DWP Issues Blackout Study; Chief Apologizes
Last week’s massive power outage in Los Angeles could have been prevented if workers had double-checked faulty designs and whether lines were electrified, the Department of Water and Power said Thursday in a report recommending sweeping changes.
The 24-page evaluation of the Sept. 12 incident provides the most detailed account yet of an accident that cut power to 2 million people in Los Angeles, Glendale and Burbank.
In releasing the report, DWP General Manager Ron Deaton apologized to residents for any inconvenience caused by the 1 1/2 -hour outage.
“It was an unfortunate event,” Deaton said in a letter to the mayor in which he praised city employees for restoring power quickly. “It also gives us a humbling insight into the procedures that must be improved and helps us better prepare for a major disaster.”
Mayor Antonio Villaraigosa said he was “deeply concerned” by the findings and said the analysis does not go far enough. He ordered a more detailed study to be done in the next 30 days to find ways to limit the scope of future power outages and reduce public health problems caused when oil refineries lost power and burned off excess fuel.
“The preliminary conclusions about the cause of the outage are troubling because they confirm that the outage was the result of multiple errors and a lack of communication,” the mayor wrote to Deaton after the release of the report.
The outage occurred when a worker installing a new automated control system at the Toluca Lake receiving station cut a bundle of three wires that were electrified, triggering a short circuit that led to the shutdown of other transmission and generation stations to avoid damage.
All similar work has been suspended until a more detailed evaluation is completed, Deaton said.
The incident affected 897,922 homes and businesses, more than half of the DWP’s customers, the report said.
The report concluded that several people were in positions to prevent the incident, but does not identify them. A private engineering contractor that drafted the initial design for the automated control system did not account for the replacement of an old breaker relay “since it was outside their requested scope,” and DWP design engineers indicated they would design the replacement for the old relay but had not gotten to it in time, the report said.
A test engineer discovered the omission and tried to fix the problem, but a print with errors was given to the work crew, which cut the wires without testing them to see if they were electrified.
“This outage was a result of a chain of events,” the report concluded. “A design error resulted in a major rework by the field test engineer. If a design review of the contract engineering work had been conducted by LADWP engineers, the errors would have been caught prior to being released to the field for construction.”
The miscommunications continued with the field workers at the Toluca Lake facility.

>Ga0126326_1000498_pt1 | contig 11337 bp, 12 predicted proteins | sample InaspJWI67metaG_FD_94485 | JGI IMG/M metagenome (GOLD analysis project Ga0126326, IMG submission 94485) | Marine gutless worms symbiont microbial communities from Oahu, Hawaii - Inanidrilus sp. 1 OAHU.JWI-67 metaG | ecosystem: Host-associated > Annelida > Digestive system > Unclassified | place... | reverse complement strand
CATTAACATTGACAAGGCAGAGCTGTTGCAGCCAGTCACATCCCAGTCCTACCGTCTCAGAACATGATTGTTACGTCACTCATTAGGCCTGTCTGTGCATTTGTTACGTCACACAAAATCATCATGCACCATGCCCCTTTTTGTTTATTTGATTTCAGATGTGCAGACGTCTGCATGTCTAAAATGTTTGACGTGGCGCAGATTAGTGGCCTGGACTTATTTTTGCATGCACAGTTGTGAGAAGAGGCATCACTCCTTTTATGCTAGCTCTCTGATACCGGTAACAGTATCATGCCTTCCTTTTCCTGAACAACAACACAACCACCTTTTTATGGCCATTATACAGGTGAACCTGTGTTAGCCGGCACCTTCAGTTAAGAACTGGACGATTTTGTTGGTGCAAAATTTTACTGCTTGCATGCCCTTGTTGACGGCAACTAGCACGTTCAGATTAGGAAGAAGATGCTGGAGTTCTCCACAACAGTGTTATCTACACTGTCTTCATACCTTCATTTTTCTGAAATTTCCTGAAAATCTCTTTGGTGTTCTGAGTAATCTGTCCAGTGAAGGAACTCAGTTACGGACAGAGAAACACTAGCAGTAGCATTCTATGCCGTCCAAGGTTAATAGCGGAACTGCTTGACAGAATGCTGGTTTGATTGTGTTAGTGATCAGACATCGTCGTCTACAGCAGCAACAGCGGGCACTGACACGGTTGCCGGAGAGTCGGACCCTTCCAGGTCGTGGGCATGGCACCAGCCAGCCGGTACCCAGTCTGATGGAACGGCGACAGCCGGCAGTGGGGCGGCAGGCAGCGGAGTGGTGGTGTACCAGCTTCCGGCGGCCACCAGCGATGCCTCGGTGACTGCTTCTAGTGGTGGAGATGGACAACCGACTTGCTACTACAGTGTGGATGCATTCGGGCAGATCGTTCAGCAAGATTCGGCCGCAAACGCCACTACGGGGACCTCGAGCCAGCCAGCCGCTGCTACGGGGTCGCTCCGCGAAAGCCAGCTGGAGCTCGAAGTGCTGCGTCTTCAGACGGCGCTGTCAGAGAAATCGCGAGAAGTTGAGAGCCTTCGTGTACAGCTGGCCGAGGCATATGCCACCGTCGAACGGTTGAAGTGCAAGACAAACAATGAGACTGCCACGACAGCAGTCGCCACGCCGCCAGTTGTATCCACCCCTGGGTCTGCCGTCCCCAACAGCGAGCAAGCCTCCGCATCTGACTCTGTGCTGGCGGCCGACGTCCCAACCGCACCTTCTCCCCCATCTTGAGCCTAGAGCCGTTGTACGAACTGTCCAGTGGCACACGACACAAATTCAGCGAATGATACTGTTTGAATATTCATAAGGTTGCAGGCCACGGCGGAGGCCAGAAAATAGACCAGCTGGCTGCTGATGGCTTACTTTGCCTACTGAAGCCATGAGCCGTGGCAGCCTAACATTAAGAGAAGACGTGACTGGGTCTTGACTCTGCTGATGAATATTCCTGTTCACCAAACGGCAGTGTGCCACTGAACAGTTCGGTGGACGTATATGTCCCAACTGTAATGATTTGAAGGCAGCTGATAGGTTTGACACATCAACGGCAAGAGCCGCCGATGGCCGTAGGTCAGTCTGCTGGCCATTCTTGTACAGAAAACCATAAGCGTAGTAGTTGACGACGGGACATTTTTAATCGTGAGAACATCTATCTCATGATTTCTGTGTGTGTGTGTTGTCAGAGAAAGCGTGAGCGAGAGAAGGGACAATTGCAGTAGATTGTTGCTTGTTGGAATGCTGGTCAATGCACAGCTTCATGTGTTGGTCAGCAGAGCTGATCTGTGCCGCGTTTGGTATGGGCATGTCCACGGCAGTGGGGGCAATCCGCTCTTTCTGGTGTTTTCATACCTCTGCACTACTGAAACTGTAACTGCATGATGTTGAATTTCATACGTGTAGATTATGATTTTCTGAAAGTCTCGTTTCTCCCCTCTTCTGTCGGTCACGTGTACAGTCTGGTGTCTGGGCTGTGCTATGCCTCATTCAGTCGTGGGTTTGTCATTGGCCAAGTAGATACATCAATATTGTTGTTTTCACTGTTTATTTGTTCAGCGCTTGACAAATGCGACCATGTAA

Knowing the correct design called for the existing wiring to remain, the test engineer didn’t cut power to the wiring, the report said. “However, because the incorrect prints given to the wiremen showed the wires to be moved, the wiremen disconnected the energized wires.”
The report troubled city elected officials, including Councilman Tony Cardenas, who chairs the council panel overseeing the DWP. “It sounds like they got sloppy when it comes to making last-minute design changes and telling the field people to ad lib,” Cardenas said.
The incident cost the agency $660,000 in damage to facilities and losses from having to sell excess electricity for below-market rates, the report said.
The report included 17 recommendations, including a requirement that all design papers drafted by private contractors be double-checked by DWP engineers and that training and procedures be changed for wiremen, including a mandate that they cut one wire at a time when dealing with relay circuits, to avoid the chance that two live wires would cross.
The analysis also recommended that the department revise its plans for communicating with the public and elected officials, noting the outage began at 12:32 p.m., but a public relations specialist did not emerge from the DWP headquarters until 1:30 p.m. The Los Angeles Police Department was notified at 1:05 p.m.
Villaraigosa and Cardenas said faster public notice should have been given, especially in light of reports the day before the blackout that a suspected Al Qaeda videotape threatening an attack on Los Angeles had surfaced.
The delay in telling the public that the outage was an accident may have contributed to public anxiety over whether the event was caused by terrorism, Cardenas said.
“It took them almost an hour before they told the public they ruled terrorism out, that it was an accident,” Cardenas said.
An engineer, Cardenas also said the report released Thursday did not sufficiently consider the vulnerability of the electric system or provide enough details on avoiding similar incidents.
“The report is a little thin,” Cardenas said, adding the council still wants to question DWP officials. In his letter to the mayor, Deaton vowed to take steps to avoid another such incident. “On behalf of the LADWP, I apologize to the citizens of Los Angeles for any inconvenience this outage may have caused.”
Villaraigosa also said he wants more than just a list of procedural changes.
“I need your commitment that the Los Angeles Department of Water and Power will take the steps necessary to prevent any outages that are not the result of natural disaster and to quickly mitigate those that are the result of natural disaster,” Villaraigosa said.
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